Defaulting to the methods of the Cold War, the Bush administration concluded that the part of the world that was fertile ground for Islamist extremism needed institutions – political, commercial, and military – that could survive the Islamist wave and ultimately succeed. Driven by the realization that Islamist extremism was present in 60 or more countries with whom we were not at war, the effort to establish and strengthen those institutions became all-consuming. Hence, the sharp actions of 2001 and 2003 became long wars aimed at “nation-building.”
Recall the second lesson of World War II: that democracies face grave difficulties devising and maintaining rational strategies of self-defense. The Bush administration was able to marshal sufficient political impetus to take timely action, thereby avoiding (or so they thought) the mistakes that paved the way for Hitler’s conquest of Europe. But they never stopped to ask, “What if, having taken Churchill’s advice and threatening Germany with war by early 1938, the Allies had found it necessary to make good on their threat?”
It would then have been necessary to ponder whether the Allied governments could count on sufficient political support to see the war effort through the inevitably disappointing early years and onward to ultimate success.
The key mistake of the Bush policy in Iraq and Afghanistan is that it did not sufficiently account for the factor of politics in the long term. To be fair, it was impossible for most Bush supporters to imagine that a future Democratic president might throw away our gains in Iraq. It seemed inevitable, given the realities on the ground and the limited commitments the U.S. had already made, that the new president would see the need to protect the U.S. alliance with Iraq, whatever he thought of Bush’s original decision.
The Bush administration and its supporters (including me) should have realized that the strategy of institution-building presupposed a degree of long-term political support in America that we simply couldn’t count on a priori. In fact, history suggested that the occupation of Iraq and Afghanistan would quickly prove to be a wasting asset, as General Douglas MacArthur said of the U.S. occupation of Japan. The Bush administration therefore failed to ensure a necessary precondition of our whole strategy – namely, the long-term political support necessary to maintain the strategy that we had defined.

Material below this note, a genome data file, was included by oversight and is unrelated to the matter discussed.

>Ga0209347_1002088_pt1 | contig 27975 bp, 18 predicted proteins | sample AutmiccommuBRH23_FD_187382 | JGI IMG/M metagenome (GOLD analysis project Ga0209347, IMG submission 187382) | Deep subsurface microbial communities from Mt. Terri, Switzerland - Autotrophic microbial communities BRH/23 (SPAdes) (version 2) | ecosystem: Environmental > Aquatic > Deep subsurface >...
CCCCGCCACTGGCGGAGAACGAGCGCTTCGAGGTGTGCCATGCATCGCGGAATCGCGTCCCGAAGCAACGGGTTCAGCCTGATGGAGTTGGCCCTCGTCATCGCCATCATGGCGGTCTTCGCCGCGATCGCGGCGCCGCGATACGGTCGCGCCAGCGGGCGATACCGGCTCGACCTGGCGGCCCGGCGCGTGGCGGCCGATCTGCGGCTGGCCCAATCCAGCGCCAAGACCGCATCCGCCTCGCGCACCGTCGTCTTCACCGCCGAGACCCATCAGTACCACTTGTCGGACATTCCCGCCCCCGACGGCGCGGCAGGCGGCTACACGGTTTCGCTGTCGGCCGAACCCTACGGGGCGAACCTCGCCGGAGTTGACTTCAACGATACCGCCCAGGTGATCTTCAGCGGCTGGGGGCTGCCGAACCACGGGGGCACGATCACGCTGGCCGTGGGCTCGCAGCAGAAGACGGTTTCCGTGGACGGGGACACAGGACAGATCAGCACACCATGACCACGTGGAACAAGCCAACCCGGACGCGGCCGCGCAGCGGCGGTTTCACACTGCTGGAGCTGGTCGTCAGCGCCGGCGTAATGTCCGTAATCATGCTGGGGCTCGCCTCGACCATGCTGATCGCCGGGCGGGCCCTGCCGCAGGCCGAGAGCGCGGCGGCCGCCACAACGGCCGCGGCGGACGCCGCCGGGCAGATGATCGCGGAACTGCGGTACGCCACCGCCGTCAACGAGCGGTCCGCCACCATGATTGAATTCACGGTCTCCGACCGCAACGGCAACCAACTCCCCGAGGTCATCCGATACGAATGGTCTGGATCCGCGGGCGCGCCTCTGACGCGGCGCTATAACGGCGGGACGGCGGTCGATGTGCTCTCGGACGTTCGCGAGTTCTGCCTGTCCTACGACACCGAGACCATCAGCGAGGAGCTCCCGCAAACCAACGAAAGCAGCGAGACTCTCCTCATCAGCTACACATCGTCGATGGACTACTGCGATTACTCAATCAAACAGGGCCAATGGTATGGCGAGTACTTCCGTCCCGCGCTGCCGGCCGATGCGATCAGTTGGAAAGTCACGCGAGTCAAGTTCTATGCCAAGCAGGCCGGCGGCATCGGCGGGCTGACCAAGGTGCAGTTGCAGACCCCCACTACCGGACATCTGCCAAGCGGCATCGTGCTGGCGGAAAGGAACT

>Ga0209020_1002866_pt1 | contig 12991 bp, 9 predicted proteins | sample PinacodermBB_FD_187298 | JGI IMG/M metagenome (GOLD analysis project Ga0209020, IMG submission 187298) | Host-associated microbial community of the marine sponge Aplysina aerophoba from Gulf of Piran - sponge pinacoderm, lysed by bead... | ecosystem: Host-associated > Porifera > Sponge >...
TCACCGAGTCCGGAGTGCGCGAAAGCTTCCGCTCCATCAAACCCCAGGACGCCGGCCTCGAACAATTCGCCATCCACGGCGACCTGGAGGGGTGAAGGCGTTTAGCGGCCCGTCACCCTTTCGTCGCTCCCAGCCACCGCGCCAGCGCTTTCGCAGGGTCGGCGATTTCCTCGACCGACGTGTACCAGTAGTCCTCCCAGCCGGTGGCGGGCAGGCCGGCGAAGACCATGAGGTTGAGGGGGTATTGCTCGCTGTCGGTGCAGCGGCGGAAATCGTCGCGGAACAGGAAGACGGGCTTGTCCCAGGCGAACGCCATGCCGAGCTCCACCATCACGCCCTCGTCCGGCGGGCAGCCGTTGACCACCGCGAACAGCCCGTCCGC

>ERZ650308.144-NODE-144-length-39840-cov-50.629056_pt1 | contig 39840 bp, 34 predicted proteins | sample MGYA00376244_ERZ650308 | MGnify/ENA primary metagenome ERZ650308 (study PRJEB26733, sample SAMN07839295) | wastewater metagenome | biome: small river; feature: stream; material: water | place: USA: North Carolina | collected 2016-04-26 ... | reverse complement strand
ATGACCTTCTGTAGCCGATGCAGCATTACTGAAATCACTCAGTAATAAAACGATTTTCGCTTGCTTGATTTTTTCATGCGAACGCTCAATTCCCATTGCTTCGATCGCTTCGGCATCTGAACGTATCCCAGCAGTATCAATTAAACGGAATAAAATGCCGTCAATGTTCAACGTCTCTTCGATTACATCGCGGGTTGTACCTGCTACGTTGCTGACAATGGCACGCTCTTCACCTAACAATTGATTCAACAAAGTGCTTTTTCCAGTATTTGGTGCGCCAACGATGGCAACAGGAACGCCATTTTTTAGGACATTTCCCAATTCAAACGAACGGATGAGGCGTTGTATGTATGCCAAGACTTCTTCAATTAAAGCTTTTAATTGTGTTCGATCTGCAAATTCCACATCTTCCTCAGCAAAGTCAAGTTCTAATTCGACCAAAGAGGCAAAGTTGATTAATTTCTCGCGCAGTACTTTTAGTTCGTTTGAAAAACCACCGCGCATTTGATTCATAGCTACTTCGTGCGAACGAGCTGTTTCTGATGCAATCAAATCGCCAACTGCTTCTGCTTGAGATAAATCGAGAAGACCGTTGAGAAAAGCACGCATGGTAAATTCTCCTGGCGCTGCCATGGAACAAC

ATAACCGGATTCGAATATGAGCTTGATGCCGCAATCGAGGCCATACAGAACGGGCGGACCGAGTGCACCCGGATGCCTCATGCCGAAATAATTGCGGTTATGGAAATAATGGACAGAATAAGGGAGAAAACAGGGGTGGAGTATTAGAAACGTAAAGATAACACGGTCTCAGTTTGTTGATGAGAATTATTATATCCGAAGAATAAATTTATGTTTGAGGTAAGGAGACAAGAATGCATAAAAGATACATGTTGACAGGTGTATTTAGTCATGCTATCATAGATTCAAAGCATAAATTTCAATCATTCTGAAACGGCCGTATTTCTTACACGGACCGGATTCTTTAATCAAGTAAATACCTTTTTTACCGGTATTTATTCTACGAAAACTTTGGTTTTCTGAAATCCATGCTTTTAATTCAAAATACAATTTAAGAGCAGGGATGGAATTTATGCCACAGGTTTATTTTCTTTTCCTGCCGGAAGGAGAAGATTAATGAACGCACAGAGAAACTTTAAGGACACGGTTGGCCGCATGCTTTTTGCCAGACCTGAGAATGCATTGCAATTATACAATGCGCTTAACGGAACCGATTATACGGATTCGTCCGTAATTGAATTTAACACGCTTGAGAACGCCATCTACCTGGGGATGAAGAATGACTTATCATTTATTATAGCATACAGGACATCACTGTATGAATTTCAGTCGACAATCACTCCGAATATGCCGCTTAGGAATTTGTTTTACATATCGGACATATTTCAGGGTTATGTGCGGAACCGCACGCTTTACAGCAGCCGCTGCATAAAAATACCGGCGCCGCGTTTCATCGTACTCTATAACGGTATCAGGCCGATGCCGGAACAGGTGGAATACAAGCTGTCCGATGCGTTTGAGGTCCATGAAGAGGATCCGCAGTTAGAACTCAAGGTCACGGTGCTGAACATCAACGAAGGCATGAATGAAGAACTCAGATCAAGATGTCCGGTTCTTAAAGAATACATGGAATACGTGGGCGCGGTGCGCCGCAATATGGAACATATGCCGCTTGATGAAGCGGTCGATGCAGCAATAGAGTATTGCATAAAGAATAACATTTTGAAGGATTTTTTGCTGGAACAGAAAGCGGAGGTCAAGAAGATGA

It was, in retrospect, a terrible mistake to send so many thousands of young Americans to die for a strategy that, smart as it was, proved unable to sustain sufficient political support to achieve its aims.
Even so, it cannot seriously be denied that enormous benefits had come from the strategy. At the start of 2009, governments allied to the U.S. were firmly in control in both Baghdad and Kabul, with no area of those countries considered a “non-permissive” environment for American military operations. In Iraq, major political groupings were formally allied to the U.S. with significant political support. In Afghanistan, it was the American way or the Taliban way, and millions sided with the Americans.
Iraq was a mess — but at least they had achieved a rudimentary semblance of parliamentary government, which more Americans would know if they had any exposure at all to Iraqi press.
Afghanistan, meanwhile, was still Afghanistan — not a potential success story like Iraq, but instead one of the poorest, most ignorant, and most ungovernable places on earth. But even there, the U.S. was managing to stand up schools admitting girls all over the country. We also helped build water systems and courts for dispute resolution, along with other institutions that we in the democratic world take for granted.
Then the election of 2008 brought to power a president, Barack Obama, who had always opposed the Iraq War and who saw little reason to preserve any of what the U.S. had gained from it. He ended the debate over the wisdom of the Iraq War with a single brilliant move: Throw away everything that had been gained from the war, and nobody would be able to say that the war was worth it. Obama withdrew all U.S. forces from that country in 2011, against the advice of military commanders who begged him to leave at least 10,000 troops there.
Few Americans nowadays think that invading Iraq was the right thing to do: Obama saw to that.
Then came the Trump administration, in which I served on the domestic policy front. President Trump embraced what Colin Dueck has called a “conservative nationalist” approach — essentially, the foreign policy of the Second Amendment voter: Carry a big stick, whack anyone who harms an American, and otherwise leave the locals to their own devices. Trump exacted a painful penalty on those who attacked Americans in Iraq, killing Qasem Soleimani, who was Iran’s terror-master and the head of Iran’s Revolutionary Guard Corps. But he had little interest in the nation-building mission, a posture put into effect when he negotiated with the Taliban to withdraw U.S. forces from Afghanistan by spring of this year.
Read the full article at National Review.